Thursday, September 9, 2010

The Indestructible Plastic Car

At around 5:00 on the afternoon of September 9, 2010, the odometer on my shitbox 1996 Saturn SC2 reached 290,000 miles. Where I live, there’s a law against sending or reading text messages while driving, but to my knowledge there’s no law against taking cell-phone pictures, so I took a picture of it.1

When I bought the car it had been driven 36,000 miles, and usually got around 41 to 42 miles per gallon. Now, a dozen years, 254,000 miles, and some 6 to 8 oil changes later, this little car, battered and bruised by the equivalent of almost twelve trips around the Earth,2 struggles to get more than about 38 mpg. For a bit of perspective, the average fuel efficiency for a mid-sized car, for the mix of highway and city driving I do, would probably be around 24 mpg.

With the exception of one very expensive accident that occurred before I’d even made a payment on the damned thing, the most significant repairs this car has needed are (1) a new driver’s-side chair, (2) a jury-rigged trunk latch,3 (3) a new clutch cable, the loss of which apparently limits you to 10 mph in first gear on the interstate, and (4) several new headlight bulbs, which apparently burn out abnormally often in cars that have been mangled and then not-quite-totally straightened out, and thus tend to rattle a lot at high (and sometimes low) speeds.

If you don’t count gas, oil, seat covers, or the mild-to-moderate repairs listed above—or the rather hefty price tag of straightening out a car almost all the way after t-boning a Chevy Malibu at around 45 miles per hour—I’ve gotten about 22 miles per dollar out of this car so far. To put that in perspective, you’d need to get around 2.7 million miles out of your 2007 Porsche 911 to get the same value out of it.4 That’s not a typo: 2.7 million miles.6

For more than two decades, the brain trust at General Motors (Saturn’s parent company) couldn’t figure out a way to sell a fuel-efficient, dirt-cheap, incredibly durable, low-maintenance, consumer-friendly American car to the millions of Americans7 who were looking to buy fuel-efficient, durable, inexpensive American cars.

This is, as you may know, the same General Motors that, after spending much of the last hundred years as a hugely successful company, recently took the biggest, stinkiest, steamingest financial shit in the history of the auto industry, eventually needing $57.6 billion dollars’ worth of U.S. government intervention merely to continue to exist.

Granted, the Saturn is not without its problems. They might have sold better if they didn’t look like they were made of plastic—which they are—and it’s possible that some potential customers were turned off by the notion that Saturn dealerships were honest enough to sell the cars for the price listed on the sticker rather than some arbitrary number that you’d have to beat out of them. But I can’t help but wonder if there isn’t some connection between GM’s inability to make money off of well-made, well-priced little plastic workhorse cars and the fact that the company now owes you and me just shy of sixty billion dollars.

1. And just in case there is, I pulled over to the side of the road and took the picture while revving my engine up to 60 miles per hour. Honest.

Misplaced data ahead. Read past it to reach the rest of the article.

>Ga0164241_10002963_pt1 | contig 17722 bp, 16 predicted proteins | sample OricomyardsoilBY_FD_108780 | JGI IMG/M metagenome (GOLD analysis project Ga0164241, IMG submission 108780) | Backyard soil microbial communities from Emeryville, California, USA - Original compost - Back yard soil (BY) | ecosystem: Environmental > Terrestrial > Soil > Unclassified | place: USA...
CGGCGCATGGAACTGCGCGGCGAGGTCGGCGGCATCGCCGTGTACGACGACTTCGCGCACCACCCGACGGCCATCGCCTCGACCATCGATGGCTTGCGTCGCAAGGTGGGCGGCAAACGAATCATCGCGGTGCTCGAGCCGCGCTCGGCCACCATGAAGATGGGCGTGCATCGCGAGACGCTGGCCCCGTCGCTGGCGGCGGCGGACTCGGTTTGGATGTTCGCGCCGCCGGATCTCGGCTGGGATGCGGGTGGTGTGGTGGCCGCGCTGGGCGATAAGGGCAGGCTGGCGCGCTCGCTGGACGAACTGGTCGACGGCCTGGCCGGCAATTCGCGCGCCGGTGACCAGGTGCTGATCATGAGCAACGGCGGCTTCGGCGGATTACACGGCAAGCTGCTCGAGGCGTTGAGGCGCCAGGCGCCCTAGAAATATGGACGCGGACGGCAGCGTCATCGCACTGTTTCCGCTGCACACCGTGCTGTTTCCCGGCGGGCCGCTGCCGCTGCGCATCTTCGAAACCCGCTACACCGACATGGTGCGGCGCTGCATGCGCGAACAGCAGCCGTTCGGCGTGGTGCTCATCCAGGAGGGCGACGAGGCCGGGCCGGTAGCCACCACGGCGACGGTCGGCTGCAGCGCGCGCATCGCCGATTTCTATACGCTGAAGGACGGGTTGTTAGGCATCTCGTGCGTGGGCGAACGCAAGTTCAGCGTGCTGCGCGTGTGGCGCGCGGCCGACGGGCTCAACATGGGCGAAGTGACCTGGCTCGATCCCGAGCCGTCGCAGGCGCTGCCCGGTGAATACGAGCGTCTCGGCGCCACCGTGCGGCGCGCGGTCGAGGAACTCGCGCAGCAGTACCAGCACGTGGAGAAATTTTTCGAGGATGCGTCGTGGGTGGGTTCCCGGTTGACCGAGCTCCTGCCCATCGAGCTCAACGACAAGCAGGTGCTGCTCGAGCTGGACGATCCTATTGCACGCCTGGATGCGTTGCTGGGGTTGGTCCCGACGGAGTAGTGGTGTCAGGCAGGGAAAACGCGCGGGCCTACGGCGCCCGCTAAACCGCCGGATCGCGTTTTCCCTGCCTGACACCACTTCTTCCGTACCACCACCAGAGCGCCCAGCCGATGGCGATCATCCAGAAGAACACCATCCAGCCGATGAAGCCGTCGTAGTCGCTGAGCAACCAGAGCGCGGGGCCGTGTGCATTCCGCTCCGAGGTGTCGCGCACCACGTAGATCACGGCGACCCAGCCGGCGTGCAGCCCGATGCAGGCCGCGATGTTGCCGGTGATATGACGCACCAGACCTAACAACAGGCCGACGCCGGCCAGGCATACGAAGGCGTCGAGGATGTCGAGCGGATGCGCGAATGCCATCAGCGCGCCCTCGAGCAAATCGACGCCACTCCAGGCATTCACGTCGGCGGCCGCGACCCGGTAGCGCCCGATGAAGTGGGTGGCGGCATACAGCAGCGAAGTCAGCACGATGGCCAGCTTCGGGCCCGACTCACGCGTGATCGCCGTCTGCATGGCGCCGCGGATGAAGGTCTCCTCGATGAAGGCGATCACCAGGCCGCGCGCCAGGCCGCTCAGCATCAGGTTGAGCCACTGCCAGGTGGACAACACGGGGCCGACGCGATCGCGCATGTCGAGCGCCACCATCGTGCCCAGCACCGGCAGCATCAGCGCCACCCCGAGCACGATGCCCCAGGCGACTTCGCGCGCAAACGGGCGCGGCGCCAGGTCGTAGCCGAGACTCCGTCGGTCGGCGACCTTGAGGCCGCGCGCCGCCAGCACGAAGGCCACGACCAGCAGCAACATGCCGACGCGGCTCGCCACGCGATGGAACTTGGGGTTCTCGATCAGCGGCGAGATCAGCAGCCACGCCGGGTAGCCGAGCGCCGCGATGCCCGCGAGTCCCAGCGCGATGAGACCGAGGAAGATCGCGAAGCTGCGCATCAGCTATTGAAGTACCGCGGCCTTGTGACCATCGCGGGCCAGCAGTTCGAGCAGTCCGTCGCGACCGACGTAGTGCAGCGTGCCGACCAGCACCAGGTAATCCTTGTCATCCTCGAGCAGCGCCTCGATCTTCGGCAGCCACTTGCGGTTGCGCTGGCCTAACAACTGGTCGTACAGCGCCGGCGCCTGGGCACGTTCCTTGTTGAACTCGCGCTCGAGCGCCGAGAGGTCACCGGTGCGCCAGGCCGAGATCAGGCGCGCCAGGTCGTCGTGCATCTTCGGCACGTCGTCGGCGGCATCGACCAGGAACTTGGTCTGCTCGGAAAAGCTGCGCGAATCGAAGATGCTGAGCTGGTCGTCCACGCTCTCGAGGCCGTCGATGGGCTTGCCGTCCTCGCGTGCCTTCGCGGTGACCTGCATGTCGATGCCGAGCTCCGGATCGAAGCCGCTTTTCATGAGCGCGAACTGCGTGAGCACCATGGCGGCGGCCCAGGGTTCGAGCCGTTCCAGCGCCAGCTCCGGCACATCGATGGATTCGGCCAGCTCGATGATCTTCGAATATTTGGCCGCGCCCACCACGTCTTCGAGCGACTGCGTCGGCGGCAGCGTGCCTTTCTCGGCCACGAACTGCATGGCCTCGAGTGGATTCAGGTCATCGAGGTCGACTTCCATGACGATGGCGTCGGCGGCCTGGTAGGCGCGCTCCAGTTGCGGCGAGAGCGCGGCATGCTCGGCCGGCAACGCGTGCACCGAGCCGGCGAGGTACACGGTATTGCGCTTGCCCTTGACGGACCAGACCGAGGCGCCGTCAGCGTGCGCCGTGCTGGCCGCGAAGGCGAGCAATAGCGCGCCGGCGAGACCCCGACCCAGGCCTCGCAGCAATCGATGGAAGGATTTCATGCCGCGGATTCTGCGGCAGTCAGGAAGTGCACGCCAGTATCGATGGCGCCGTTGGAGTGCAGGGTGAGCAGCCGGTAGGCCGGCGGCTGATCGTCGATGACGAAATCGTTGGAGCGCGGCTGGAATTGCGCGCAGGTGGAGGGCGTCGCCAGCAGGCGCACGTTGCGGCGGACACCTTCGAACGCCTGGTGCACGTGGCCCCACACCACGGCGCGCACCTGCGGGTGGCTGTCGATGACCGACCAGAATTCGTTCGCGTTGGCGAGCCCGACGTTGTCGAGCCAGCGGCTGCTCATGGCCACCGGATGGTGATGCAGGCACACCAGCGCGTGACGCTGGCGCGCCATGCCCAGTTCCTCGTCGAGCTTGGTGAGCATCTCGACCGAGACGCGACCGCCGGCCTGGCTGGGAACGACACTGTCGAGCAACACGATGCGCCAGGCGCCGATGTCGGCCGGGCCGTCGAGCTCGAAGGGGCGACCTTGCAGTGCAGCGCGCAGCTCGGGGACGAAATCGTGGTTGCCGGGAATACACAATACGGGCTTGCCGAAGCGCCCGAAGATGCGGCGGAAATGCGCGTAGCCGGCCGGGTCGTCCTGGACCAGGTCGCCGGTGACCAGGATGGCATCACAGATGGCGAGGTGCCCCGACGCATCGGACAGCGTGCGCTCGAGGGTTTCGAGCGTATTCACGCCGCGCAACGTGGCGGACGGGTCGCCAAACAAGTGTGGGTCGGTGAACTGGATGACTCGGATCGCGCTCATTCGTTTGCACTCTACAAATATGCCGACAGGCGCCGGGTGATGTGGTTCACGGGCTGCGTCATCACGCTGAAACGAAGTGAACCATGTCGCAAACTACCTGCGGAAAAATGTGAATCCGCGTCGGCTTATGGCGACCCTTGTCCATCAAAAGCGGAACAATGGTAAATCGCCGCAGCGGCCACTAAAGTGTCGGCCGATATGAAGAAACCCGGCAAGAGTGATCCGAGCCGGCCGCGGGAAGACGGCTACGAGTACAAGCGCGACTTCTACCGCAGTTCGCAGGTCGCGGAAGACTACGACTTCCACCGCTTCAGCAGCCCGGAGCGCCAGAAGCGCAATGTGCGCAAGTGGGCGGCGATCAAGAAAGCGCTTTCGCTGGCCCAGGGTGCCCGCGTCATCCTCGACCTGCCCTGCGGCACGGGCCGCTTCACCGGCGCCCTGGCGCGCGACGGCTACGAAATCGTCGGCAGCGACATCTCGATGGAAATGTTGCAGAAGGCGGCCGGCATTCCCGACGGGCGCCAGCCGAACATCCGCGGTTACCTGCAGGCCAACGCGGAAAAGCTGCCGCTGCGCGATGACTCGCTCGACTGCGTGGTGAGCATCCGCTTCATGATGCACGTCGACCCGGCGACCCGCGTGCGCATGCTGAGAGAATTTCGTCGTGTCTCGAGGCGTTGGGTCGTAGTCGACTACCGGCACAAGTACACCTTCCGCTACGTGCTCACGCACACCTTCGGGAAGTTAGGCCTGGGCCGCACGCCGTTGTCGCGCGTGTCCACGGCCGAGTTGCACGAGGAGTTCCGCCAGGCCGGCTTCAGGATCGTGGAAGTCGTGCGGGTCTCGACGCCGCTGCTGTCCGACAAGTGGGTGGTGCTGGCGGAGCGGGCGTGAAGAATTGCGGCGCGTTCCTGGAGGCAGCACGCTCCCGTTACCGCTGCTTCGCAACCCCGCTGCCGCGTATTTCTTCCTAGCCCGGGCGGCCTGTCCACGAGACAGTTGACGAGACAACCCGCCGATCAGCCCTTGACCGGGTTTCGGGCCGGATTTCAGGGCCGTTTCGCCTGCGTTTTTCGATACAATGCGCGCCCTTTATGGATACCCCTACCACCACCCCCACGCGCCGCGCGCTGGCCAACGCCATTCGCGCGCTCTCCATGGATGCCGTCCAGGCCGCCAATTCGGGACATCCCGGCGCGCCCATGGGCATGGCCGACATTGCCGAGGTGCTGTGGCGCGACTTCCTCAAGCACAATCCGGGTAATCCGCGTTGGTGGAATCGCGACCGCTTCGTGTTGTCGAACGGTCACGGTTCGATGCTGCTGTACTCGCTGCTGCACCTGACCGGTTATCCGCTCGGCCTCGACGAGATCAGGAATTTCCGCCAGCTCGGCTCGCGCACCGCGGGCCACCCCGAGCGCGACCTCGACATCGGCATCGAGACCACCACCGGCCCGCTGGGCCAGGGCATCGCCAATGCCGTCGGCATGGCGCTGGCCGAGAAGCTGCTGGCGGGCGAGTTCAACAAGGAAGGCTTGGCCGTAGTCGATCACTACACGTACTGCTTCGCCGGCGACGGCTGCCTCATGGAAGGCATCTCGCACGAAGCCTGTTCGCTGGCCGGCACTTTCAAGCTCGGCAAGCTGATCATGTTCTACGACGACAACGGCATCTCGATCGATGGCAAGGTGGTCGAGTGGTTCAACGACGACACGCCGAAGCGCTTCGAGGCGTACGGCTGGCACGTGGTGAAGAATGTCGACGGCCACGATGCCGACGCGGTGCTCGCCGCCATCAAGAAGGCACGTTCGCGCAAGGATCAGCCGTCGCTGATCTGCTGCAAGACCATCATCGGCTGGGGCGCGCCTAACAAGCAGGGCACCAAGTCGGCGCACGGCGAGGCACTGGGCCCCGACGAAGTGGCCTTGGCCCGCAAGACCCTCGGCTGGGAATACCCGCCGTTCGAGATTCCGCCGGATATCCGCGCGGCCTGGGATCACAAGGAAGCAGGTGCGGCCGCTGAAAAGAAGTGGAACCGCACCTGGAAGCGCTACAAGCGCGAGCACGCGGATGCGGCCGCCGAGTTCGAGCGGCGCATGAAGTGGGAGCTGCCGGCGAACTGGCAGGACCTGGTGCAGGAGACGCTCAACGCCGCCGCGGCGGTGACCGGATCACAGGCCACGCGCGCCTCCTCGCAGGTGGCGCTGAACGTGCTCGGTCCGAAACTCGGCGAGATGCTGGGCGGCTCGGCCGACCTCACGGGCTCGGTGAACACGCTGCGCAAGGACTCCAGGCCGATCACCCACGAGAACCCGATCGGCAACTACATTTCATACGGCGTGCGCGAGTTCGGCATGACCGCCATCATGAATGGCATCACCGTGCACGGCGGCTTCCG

2. That’s twelve trips around the Earth at the equator, of course. It’d be just under 46,179 trips around the Earth if I were circling the South Pole from a mile away.
3. Fixed at home by Dr. Brainsmart for the lofty price of one (1) six-pack of tasty beer.
4. Not counting, of course, how many times that Porsche would get you laid, which probably adds something to its value. I don’t have any way of calculating this number, but I’m sure it’s a lot higher than the number of times a Saturn will get you laid.5
5. Zero.
6. That’s 430,542 trips around the Earth!
7. Or Canadians. We can’t forget about our lovely and loyal Canadian readers, with their beady little eyes and flapping heads.


  1. I have spent many hours in this car. It is a complete mystery how it has lasted this long. First of all, Some Guy is not a "car maintenance" sort of guy. This is evidenced (if you can use "hugely," I can use "evidenced") by his claim that he "revved the engine up to 60 mph." This car nudging 300k miles under Dan's care is the equivalent of giving an infant to a bunch of retarded monkeys and having it turn out to be a cancer-curing doctor 20 years later.

    Second, this car is seriously like the most flimsy, crappily made car I have ever seen. I have heard it called the "American Honda" but it's more like the American Yugo. I once broke something off it trying to fasten the seat belt. I'm surprised stuff didn't start falling off it the second it was driven off the lot, a Benjamin Button Bluesmobile. It is like riding around in a Happy Meal prize. Yet it keeps on running, while more expensive, "well-built" cars -- cars which have more metal in them than my computer desk, for instance -- have long since found the scrapyard. Well done, Dan's little Saturn. Well done.

  2. Mt favorite part of the car might be the optimistic little "110" on the far-right end of the speedometer, as if the builders genuinely believed, even when the car was brand new and full of piss and vinegar, had the slightest chance of getting up to 110 miles per hour. At this point, this car couldn't break triple-digit speeds if you dropped it from orbit.